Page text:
LognormalTruncAlt {EnvStats}  R Documentation 
Density, distribution function, quantile function, and random generation
for the truncated lognormal distribution with parameters mean
,
cv
, min
, and max
.
dlnormTruncAlt(x, mean = exp(1/2), cv = sqrt(exp(1)  1), min = 0, max = Inf)
plnormTruncAlt(q, mean = exp(1/2), cv = sqrt(exp(1)  1), min = 0, max = Inf)
qlnormTruncAlt(p, mean = exp(1/2), cv = sqrt(exp(1)  1), min = 0, max = Inf)
rlnormTruncAlt(n, mean = exp(1/2), cv = sqrt(exp(1)  1), min = 0, max = Inf)
x 
vector of quantiles. 
q 
vector of quantiles. 
p 
vector of probabilities between 0 and 1. 
n 
sample size. If 
mean 
vector of means of the distribution of the nontruncated random variable.
The default is 
cv 
vector of (positive) coefficient of variations of the nontruncated random variable.
The default is 
min 
vector of minimum values for truncation on the left. The default value is

max 
vector of maximum values for truncation on the right. The default value is

See the help file for LognormalAlt for information about the density and cdf of a lognormal distribution with this alternative parameterization.
Let X
denote a random variable with density function f(x)
and
cumulative distribution function F(x)
, and let
Y
denote the truncated version of X
where Y
is truncated
below at min=
A
and above atmax=
B
. Then the density
function of Y
, denoted g(y)
, is given by:
g(y) = frac{f(y)}{F(B)  F(A)}, A \le y \le B
and the cdf of Y, denoted G(y)
, is given by:
G(y) =  0  for y < A 
\frac{F(y)  F(A)}{F(B)  F(A)}  for A \le y \le B 

1  for y > B 

The p^{th}
quantile y_p
of Y
is given by:
y_p =  A  for p = 0 
F^{1}\{p[F(B)  F(A)] + F(A)\}  for 0 < p < 1 

B  for p = 1 

Random numbers are generated using the inverse transformation method:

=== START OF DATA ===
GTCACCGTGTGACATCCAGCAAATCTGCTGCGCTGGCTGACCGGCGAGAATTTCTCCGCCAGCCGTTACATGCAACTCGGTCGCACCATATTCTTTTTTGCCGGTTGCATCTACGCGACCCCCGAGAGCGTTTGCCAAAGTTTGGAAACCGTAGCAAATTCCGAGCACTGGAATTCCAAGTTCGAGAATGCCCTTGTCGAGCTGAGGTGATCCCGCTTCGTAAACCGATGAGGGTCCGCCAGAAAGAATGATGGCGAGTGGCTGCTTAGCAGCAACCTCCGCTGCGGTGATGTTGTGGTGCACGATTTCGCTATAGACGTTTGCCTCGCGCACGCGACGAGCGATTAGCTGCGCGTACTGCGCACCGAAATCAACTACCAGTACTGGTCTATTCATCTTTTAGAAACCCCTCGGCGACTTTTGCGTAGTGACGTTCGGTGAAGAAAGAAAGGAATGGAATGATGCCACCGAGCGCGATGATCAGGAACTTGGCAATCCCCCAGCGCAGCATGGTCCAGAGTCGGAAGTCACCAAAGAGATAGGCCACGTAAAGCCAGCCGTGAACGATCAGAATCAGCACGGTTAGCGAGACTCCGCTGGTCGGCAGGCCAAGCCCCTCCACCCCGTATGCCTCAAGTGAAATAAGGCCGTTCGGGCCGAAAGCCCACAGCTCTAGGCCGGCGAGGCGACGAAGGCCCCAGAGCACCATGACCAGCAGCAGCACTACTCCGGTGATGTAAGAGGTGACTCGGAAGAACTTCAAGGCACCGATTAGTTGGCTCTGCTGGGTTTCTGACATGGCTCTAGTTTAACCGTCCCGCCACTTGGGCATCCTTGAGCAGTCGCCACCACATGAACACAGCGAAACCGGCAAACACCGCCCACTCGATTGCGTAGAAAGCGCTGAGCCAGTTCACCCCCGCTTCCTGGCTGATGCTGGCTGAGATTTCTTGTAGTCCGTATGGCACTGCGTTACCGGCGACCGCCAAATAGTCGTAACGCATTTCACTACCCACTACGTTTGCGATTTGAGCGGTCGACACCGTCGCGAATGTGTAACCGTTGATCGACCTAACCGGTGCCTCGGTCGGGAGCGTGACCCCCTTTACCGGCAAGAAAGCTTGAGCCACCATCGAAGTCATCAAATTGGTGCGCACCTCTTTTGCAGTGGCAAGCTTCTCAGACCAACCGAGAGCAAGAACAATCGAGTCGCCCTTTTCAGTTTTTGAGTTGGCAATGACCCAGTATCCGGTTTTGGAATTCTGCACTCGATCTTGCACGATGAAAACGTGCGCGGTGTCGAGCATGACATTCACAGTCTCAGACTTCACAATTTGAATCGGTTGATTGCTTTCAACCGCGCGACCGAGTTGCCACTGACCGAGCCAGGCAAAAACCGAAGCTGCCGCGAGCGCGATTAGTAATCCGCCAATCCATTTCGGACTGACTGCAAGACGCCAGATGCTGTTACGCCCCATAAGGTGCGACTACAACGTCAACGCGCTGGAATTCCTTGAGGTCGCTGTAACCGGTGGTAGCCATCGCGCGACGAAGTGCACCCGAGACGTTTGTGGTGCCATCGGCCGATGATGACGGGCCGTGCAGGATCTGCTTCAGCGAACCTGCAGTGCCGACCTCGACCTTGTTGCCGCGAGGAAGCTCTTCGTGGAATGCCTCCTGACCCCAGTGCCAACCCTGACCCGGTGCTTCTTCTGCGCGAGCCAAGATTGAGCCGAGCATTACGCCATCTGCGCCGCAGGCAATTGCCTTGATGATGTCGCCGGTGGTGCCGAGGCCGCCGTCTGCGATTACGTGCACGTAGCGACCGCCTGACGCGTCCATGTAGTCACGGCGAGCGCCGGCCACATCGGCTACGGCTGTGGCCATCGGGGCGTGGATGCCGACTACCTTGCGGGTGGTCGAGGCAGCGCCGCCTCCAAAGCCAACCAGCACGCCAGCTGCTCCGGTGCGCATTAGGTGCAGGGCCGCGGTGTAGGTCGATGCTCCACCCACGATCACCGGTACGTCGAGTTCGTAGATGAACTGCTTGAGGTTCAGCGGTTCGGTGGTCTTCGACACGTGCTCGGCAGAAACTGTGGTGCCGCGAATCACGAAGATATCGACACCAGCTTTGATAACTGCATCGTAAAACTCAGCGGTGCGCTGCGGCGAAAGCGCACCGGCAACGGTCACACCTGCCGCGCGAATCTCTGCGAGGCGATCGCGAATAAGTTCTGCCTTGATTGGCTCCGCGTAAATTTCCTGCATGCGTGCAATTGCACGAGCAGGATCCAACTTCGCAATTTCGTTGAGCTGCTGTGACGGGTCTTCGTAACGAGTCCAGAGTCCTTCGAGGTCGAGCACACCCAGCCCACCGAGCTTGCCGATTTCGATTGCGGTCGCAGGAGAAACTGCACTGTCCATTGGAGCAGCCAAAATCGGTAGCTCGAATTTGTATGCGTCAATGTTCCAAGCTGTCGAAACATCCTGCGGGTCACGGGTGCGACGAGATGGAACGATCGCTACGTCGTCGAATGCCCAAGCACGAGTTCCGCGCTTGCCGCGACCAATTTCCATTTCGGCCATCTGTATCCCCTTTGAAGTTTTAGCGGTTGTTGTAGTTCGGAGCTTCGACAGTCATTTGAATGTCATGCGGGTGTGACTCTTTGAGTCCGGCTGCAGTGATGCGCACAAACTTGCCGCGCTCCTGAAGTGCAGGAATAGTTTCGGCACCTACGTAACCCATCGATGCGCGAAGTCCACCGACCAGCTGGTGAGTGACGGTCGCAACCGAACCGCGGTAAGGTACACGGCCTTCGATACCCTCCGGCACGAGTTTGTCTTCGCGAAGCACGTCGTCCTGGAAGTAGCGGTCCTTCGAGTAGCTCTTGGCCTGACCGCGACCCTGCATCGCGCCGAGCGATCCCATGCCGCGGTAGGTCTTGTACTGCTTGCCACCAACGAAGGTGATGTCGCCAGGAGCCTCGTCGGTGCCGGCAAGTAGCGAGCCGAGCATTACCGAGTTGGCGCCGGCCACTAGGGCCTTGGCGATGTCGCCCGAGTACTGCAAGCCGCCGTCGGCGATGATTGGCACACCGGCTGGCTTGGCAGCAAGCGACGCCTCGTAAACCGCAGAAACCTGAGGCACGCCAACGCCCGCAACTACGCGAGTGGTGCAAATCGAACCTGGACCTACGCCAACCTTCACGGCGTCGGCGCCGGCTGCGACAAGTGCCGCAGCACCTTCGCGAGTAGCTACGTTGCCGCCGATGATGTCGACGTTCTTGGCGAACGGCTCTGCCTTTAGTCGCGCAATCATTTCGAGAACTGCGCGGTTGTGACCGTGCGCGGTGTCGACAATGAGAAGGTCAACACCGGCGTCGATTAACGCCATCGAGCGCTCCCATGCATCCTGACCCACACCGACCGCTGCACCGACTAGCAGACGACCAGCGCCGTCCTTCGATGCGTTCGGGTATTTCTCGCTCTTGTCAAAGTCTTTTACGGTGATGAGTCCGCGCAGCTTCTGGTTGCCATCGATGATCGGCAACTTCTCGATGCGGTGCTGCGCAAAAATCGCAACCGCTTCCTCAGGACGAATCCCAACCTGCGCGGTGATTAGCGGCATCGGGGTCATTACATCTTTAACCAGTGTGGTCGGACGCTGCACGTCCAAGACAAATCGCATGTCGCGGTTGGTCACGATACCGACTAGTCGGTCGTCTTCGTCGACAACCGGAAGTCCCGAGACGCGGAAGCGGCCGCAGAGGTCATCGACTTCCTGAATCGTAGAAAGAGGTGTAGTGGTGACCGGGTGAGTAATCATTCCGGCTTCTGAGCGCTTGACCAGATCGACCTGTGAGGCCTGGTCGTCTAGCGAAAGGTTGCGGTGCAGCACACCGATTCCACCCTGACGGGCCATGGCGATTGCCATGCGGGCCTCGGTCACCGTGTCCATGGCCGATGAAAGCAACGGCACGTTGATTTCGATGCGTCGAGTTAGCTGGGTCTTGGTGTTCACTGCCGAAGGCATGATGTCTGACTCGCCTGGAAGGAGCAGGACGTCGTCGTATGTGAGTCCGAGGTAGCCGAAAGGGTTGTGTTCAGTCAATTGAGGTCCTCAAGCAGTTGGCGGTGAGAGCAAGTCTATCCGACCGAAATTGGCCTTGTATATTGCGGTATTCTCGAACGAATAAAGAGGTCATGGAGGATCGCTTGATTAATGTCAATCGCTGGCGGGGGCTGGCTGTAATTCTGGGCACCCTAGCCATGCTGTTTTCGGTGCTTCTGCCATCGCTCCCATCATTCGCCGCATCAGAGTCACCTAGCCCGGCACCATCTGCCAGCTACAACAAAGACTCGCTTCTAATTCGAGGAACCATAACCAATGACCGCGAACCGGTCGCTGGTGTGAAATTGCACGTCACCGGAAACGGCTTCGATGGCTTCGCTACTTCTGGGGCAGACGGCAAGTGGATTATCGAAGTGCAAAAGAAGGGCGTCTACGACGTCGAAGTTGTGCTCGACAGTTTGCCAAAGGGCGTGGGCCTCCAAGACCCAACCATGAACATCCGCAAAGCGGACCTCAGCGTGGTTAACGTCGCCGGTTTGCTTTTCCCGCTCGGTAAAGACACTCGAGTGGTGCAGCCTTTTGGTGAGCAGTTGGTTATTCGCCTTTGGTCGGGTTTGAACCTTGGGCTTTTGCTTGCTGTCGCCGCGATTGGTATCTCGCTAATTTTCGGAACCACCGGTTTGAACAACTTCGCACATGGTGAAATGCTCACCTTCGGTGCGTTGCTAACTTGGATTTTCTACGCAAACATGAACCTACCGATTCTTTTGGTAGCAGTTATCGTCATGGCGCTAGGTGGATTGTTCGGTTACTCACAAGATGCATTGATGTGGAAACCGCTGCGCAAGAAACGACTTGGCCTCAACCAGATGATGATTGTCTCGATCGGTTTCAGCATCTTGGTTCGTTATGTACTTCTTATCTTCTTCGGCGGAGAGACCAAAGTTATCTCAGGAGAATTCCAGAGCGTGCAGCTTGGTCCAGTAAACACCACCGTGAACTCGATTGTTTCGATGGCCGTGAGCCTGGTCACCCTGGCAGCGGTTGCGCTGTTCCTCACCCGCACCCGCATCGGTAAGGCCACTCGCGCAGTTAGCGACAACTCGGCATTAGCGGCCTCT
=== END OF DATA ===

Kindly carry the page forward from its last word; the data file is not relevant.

y = G^{1}(u)
where u
is a random deviate from a uniform [0, 1]
distribution.
dlnormTruncAlt
gives the density, plnormTruncAlt
gives the distribution function,
qlnormTruncAlt
gives the quantile function, and rlnormTruncAlt
generates random
deviates.
A truncated lognormal distribution is sometimes used as an input distribution for probabilistic risk assessment.
Steven P. Millard (EnvStats@ProbStatInfo.com)
Forbes, C., M. Evans, N. Hastings, and B. Peacock. (2011). Statistical Distributions. Fourth Edition. John Wiley and Sons, Hoboken, NJ.
Johnson, N. L., S. Kotz, and N. Balakrishnan. (1994). Continuous Univariate Distributions, Volume 1. Second Edition. John Wiley and Sons, New York.
Schneider, H. (1986). Truncated and Censored Samples from Normal Populations. Marcel Dekker, New York, Chapter 2.
LognormalAlt, Probability Distributions and Random Numbers.
# Density of a truncated lognormal distribution with parameters
# mean=10, cv=1, min=0, max=20, evaluated at 2 and 12:
dlnormTruncAlt(c(2, 12), 10, 1, 0, 20)
#[1] 0.08480874 0.03649884
#
# The cdf of a truncated lognormal distribution with parameters
# mean=10, cv=1, min=0, max=20, evaluated at 2 and 12:
plnormTruncAlt(c(2, 4), 10, 1, 0, 20)
#[1] 0.07230627 0.82467603
#
# The median of a truncated lognormal distribution with parameters
# mean=10, cv=1, min=0, max=20:
qlnormTruncAlt(.5, 10, 1, 0, 20)
#[1] 6.329505
#
# A random sample of 3 observations from a truncated lognormal distribution
# with parameters mean=10, cv=1, min=0, max=20.
# (Note: the call to set.seed simply allows you to reproduce this example.)
set.seed(20)
rlnormTruncAlt(3, 10, 1, 0, 20)
#[1] 6.685391 17.445387 18.543553